Pain Management Through Hypnosis

Pain Management Frequently Asked Questions

When you feel discomfort across any body part, you’re feeling pain. This concept is a subjective one because everyone has a different tolerance for pain. A cut on the finger could be a bother for one person, whereas it’s a stinging sensation over many hours for other individuals. Pain is generally divided into two categories, including chronic and acute types.

A chronic pain tends to last over several days, weeks or years. This pain, however, usually remains as a mild to moderate feeling. In contrast, an acute pain is sharp and isolated. It may be extremely painful, but it only lasts a short time. In the end, you are the only person that can really describe your pain effectively to another person.

How Does Cancer Contribute to Pain?

Cancer is a widespread disease that can affect nearly any part of the body. You might know people who seem perfectly healthy, but they’re currently fighting a cancer diagnosis. These individuals may be in mild, moderate or severe pain because cancer affects everyone differently. A tumor might grow large and press against organs, for example. Nerve and blood vessel pain is common because of multiple cancerous tumors growing throughout the body. When a patient has metastasized, cancer can even clog blood vessels. In addition, pain levels are often defined by the cancer’s stage. A terminal patient in stage 4 breast cancer will usually be in more pain than a stage 1 patient.

Your pain doesn’t have to be directly caused by the cancer itself either. Strong treatments, from biopsies to chemotherapy, create painful conditions for your body as it heals afterward. In these cases, your pain relief might be a slow process because the body is trying to fight the cancer and recover from a stressful surgery simultaneously. Pain can also be related to your psychological health. Worries over the disease and other concerns can easily create headaches and body aches.

What Are Patients’ Options to Manage Daily Pain?

Pain can be a debilitating feeling that affects both your mind and body. Finding the root cause of the pain is the smartest way to combat it. Initially, your doctor will evaluate the painful area using basic physical cues. You might require a biopsy where part or all of the tumor is removed. Although you’ll have pain after the surgery, you should feel relief in the area because the accumulation is no longer taking up space in your body.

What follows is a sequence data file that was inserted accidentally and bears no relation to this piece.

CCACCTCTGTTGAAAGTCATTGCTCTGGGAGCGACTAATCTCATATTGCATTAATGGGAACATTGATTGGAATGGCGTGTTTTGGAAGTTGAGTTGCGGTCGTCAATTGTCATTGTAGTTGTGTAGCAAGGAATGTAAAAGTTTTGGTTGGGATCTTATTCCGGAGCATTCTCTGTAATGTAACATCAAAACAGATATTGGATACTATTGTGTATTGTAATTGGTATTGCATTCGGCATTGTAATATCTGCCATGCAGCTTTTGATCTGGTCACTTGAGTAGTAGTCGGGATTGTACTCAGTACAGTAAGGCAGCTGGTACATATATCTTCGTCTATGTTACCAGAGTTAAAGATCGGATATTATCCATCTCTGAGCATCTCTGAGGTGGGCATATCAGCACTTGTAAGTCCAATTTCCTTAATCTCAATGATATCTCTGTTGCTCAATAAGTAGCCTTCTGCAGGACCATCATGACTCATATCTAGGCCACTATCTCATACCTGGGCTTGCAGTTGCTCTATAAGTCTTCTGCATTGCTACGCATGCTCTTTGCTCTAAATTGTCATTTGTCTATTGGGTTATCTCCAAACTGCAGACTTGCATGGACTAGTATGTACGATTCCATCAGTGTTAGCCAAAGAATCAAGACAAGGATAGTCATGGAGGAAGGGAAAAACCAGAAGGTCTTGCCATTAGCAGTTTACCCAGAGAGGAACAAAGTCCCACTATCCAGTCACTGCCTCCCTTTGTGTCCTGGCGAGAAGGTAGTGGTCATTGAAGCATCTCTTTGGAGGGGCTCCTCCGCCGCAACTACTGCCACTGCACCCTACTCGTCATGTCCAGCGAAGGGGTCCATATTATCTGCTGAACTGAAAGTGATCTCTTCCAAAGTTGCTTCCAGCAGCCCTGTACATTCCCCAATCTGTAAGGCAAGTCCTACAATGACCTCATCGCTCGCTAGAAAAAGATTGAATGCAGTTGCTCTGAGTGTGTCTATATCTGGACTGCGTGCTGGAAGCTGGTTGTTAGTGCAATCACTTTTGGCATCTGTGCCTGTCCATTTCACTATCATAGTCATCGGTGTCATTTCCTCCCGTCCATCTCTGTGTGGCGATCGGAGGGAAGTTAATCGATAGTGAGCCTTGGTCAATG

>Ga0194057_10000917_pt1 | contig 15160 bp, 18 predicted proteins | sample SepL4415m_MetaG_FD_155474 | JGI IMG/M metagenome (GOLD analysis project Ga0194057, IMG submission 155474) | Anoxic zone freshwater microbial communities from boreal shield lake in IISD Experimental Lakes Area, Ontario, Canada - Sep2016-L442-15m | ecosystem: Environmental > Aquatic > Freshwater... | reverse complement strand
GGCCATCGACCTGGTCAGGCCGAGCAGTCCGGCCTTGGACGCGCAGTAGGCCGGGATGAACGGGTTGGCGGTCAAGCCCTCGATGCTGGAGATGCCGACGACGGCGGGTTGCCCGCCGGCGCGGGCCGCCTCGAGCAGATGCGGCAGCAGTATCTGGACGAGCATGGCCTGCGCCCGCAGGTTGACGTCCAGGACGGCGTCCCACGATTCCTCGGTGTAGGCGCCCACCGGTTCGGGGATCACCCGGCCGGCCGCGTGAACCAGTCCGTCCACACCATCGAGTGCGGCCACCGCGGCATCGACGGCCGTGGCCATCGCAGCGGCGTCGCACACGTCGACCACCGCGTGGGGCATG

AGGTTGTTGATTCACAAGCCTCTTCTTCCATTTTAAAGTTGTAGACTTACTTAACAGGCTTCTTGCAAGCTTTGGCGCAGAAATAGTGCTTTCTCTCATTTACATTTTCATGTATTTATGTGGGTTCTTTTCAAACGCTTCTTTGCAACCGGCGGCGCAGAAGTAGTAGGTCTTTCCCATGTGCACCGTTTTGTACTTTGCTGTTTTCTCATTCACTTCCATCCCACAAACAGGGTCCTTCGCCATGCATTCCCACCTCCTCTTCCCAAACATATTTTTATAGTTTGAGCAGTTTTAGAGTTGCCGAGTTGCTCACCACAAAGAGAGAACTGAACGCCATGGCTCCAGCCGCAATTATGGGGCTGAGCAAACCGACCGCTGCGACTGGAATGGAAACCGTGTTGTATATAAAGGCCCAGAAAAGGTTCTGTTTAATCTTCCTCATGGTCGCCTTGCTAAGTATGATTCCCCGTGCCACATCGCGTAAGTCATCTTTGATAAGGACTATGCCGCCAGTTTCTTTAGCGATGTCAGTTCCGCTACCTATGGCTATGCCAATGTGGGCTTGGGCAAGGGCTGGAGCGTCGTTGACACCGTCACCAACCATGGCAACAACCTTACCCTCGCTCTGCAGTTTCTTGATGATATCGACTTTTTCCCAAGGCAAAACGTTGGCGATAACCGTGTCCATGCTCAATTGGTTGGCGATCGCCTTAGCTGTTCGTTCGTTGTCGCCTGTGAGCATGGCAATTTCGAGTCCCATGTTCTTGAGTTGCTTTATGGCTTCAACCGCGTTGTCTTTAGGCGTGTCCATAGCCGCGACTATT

Doctors use other treatments to reduce pain too, such as radiation therapy. However, there are times when treating the pain symptoms is necessary. You could receive pain medication and alternative relief options. Mental imagery and relaxation techniques are often taught for moderate pain relief.


What Is My Diagnosis?

These questions can help you get answers regarding the nature and cause of your pain:

  • Have you been able to determine the source of my pain?
  • If so, what is it, and what is the formal diagnosis? (Ask your doctor to write it down if it’s hard to remember!)
  • How did you reach this diagnosis?
  • Do you need to confirm the diagnosis with tests?
  • Do I or you need a second opinion?
  • Is there any reason this may have occurred? Is it hereditary, or connected to other health issues?
  • What is the prognosis for this diagnosis?

Because some patients may not have a direct cause for their worst pain, a formal diagnosis is not always possible. Even if you don’t receive a diagnosis, though, there are still steps to take and questions you can ask to find some level of pain relief.